Saturday, 28 May 2016


Fasting is not unique to Muslims. It has been practiced for centuries in connection with religious ceremonies by Christians, Jews, Confucians, Hindus, Taoists, Jains, and others as Allah says:
"O you who believe, fasting is prescribed for you as it was prescribed for those before you, that you may become righteous." (Quran 2:183). But like other rituals fasting was also altered and corrupted.

Fasting In Primitive Societies:
Fasting was made part of the fertility rites in primitive ceremonies which were held at the vernal and autumnal equinoxes and survived for centuries. Some primitive societies fasted to avert catastrophe or to serve as penance for sin. Native North Americans held tribal fasts to avert threatening disasters. The Native Americans of Mexico and the Incas of Peru observed penitential fasts to appease their gods. Past nations of the Old World, such as the Assyrians and the Babylonians, observed fasting as a form of penance.
Fasting In Judaism and Christianity:
Jews observe fasting as a form of penitence and purification annually on the Day of Atonement or Yom Kippur, which corresponds to the tenth of Muharram ('Ashura) of the Islamic calendar. On this day neither food nor drink is permitted.
Early Christians associated fasting with penitence and purification. During the first two centuries of its existence, the Christian Church established fasting as a voluntary preparation for receiving the sacraments of Holy Communion and baptism and for the ordination of priests. Later, these fasts were made obligatory, as other days were subsequently added. In the 6th century the Lenten fast was expanded to 40 days, on each of which only one meal was permitted. After the Reformation, fasting was retained by most Protestant Churches and was made optional in some cases. Stricter Protestants like the Puritans, however, condemned not only the festivals of the Church, but its traditional fasts as well.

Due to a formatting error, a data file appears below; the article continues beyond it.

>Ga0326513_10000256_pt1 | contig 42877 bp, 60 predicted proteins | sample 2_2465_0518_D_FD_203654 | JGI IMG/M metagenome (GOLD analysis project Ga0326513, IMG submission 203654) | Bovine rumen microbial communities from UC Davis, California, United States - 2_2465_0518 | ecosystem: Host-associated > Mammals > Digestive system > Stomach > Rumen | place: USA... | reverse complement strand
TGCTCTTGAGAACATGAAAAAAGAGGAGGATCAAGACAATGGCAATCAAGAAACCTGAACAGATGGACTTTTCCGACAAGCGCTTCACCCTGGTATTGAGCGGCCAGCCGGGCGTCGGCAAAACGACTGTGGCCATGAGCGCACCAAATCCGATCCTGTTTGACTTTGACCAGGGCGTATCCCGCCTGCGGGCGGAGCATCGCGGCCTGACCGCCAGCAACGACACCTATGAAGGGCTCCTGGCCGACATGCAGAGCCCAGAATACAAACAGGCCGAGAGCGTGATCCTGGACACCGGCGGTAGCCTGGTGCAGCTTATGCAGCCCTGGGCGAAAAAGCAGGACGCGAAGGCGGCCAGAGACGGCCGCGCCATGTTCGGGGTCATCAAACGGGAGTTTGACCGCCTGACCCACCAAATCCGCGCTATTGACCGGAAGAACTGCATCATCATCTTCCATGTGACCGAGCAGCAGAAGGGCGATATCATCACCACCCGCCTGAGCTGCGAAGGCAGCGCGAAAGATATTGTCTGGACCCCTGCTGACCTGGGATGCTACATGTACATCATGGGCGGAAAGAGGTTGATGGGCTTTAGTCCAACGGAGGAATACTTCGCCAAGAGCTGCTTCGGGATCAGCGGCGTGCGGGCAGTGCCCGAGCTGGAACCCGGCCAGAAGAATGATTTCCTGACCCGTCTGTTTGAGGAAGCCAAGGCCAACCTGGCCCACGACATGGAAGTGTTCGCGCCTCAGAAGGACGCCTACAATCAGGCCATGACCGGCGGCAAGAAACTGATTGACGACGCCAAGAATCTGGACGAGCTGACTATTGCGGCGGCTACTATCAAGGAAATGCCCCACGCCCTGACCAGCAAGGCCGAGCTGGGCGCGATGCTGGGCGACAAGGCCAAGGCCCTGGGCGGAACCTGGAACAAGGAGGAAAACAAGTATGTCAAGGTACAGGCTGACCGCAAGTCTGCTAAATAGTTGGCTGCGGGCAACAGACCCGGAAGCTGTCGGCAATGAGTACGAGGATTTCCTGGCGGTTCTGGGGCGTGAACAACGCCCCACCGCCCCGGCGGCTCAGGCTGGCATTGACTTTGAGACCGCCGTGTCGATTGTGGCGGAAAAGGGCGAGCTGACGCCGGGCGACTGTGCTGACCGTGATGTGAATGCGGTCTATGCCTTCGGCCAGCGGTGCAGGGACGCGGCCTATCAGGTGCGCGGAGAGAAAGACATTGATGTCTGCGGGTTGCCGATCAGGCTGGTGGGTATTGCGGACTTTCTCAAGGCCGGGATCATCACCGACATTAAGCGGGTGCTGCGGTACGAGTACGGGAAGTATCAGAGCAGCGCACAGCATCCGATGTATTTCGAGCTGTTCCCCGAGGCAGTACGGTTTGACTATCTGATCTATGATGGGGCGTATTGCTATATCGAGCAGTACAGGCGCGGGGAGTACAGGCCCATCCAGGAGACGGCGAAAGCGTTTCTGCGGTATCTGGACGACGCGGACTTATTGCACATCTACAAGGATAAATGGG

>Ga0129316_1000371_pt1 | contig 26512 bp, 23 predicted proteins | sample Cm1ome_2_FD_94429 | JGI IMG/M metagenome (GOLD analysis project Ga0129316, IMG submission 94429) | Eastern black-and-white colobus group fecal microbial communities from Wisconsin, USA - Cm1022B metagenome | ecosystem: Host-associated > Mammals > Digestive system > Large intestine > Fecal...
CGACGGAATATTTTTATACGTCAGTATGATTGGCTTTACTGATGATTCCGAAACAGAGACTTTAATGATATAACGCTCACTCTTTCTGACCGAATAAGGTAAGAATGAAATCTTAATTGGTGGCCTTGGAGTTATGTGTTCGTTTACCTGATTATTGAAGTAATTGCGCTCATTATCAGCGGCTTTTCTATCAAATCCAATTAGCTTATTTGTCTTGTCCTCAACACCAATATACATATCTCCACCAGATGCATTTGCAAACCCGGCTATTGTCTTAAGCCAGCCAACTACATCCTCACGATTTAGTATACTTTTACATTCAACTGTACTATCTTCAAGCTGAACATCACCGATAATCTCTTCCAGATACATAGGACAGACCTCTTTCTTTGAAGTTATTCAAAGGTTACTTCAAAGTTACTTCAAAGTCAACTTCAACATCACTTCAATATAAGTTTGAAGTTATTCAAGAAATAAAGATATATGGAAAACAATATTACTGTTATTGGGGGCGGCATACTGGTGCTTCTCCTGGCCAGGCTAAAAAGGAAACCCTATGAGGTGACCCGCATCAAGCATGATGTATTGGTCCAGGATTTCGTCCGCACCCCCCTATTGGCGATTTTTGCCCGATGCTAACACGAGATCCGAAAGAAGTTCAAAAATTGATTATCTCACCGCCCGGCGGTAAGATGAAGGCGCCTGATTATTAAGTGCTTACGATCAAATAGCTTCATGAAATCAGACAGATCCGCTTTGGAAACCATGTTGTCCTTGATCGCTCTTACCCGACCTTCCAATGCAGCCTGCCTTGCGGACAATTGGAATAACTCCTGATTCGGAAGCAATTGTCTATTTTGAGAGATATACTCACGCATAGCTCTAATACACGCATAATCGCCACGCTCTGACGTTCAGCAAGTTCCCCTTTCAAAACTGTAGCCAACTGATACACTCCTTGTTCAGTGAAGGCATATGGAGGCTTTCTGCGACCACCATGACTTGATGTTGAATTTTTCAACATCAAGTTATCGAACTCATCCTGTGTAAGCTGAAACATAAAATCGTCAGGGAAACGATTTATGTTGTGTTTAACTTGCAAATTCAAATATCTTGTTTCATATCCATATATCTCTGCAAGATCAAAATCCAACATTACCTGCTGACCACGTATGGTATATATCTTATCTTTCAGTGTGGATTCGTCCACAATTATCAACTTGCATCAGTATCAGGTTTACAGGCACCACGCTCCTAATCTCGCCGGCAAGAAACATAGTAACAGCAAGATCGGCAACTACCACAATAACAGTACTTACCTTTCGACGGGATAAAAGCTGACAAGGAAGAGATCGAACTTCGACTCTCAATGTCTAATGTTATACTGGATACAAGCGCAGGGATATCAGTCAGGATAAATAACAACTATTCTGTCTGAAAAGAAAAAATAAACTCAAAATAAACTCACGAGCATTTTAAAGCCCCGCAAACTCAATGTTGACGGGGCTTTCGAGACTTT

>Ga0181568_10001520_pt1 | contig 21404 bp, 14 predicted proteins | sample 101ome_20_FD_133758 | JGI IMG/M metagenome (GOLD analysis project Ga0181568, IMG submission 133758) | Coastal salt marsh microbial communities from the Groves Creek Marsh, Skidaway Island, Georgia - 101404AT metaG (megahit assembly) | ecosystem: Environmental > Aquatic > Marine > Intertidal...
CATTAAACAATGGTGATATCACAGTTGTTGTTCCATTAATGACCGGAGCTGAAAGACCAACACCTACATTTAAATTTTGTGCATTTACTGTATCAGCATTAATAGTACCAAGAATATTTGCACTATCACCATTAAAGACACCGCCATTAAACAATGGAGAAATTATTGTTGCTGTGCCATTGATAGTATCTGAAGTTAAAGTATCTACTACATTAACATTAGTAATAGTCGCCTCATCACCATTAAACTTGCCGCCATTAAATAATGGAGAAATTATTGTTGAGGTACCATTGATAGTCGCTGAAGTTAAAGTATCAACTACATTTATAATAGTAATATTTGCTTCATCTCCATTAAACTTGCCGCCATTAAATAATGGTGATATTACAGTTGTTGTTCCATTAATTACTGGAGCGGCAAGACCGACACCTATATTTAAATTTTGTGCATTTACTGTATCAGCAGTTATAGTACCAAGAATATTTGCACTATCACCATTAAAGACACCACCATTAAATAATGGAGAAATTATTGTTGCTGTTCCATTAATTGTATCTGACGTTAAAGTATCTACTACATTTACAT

In the Roman Catholic Church, fasting may involve partial abstinence from food and drink or total abstinence. The Roman Catholic days of fasting are Ash Wednesday and Good Friday.
In the West, fasting is observed mostly by Episcopalians and Lutherans among Protestants, by Orthodox and Conservative Jews, and by Roman Catholics.

Secular Fasting: The Hunger Strike:
From being an empty ritual, fasting went to another extreme in the West: the hunger strike, a form of fasting, which in modern times has become a political weapon after being popularized by Mohandas Gandhi, leader of Indian struggle for freedom, who undertook fasts to compel his followers to obey his precept of nonviolence.

Fasting In Islam:
Islam has prescribed and retained the ritual of fasting throughout centuries as a means for purifying the soul of a man in order to draw near to his Creator by selfish motives and base desires of self. It has a special status among all the devotional worships because it is difficult to perform. It puts a bridle on the most uncontrolled, savage human emotions. The most unruly human emotions are pride, avarice, gluttony, lust, envy, and anger. These emotions, by their nature are not easy to control, thus a person must strive hard to discipline them. Fasting helps do that.
The Islamic calendar consists of twelve lunar months. Muslims measure their year by the cycles of the moon rather than the sun, so the Muslim lunar year is eleven days shorter than the Christian solar year. Muslims are forbidden to adjust their year by adding an extra month, as the Jews do to keep their lunar calendar in synch with the seasons. Hence, the months of the Muslim year do not relate to the seasons. Each month lasts 29 or 30 days and occurs during different seasons of the year. A new month begins when the evening new moon is sighted. The ninth month is called Ramadan and is dedicated to fasting. It is pronounced Ramazan by Indo-Pakistanis.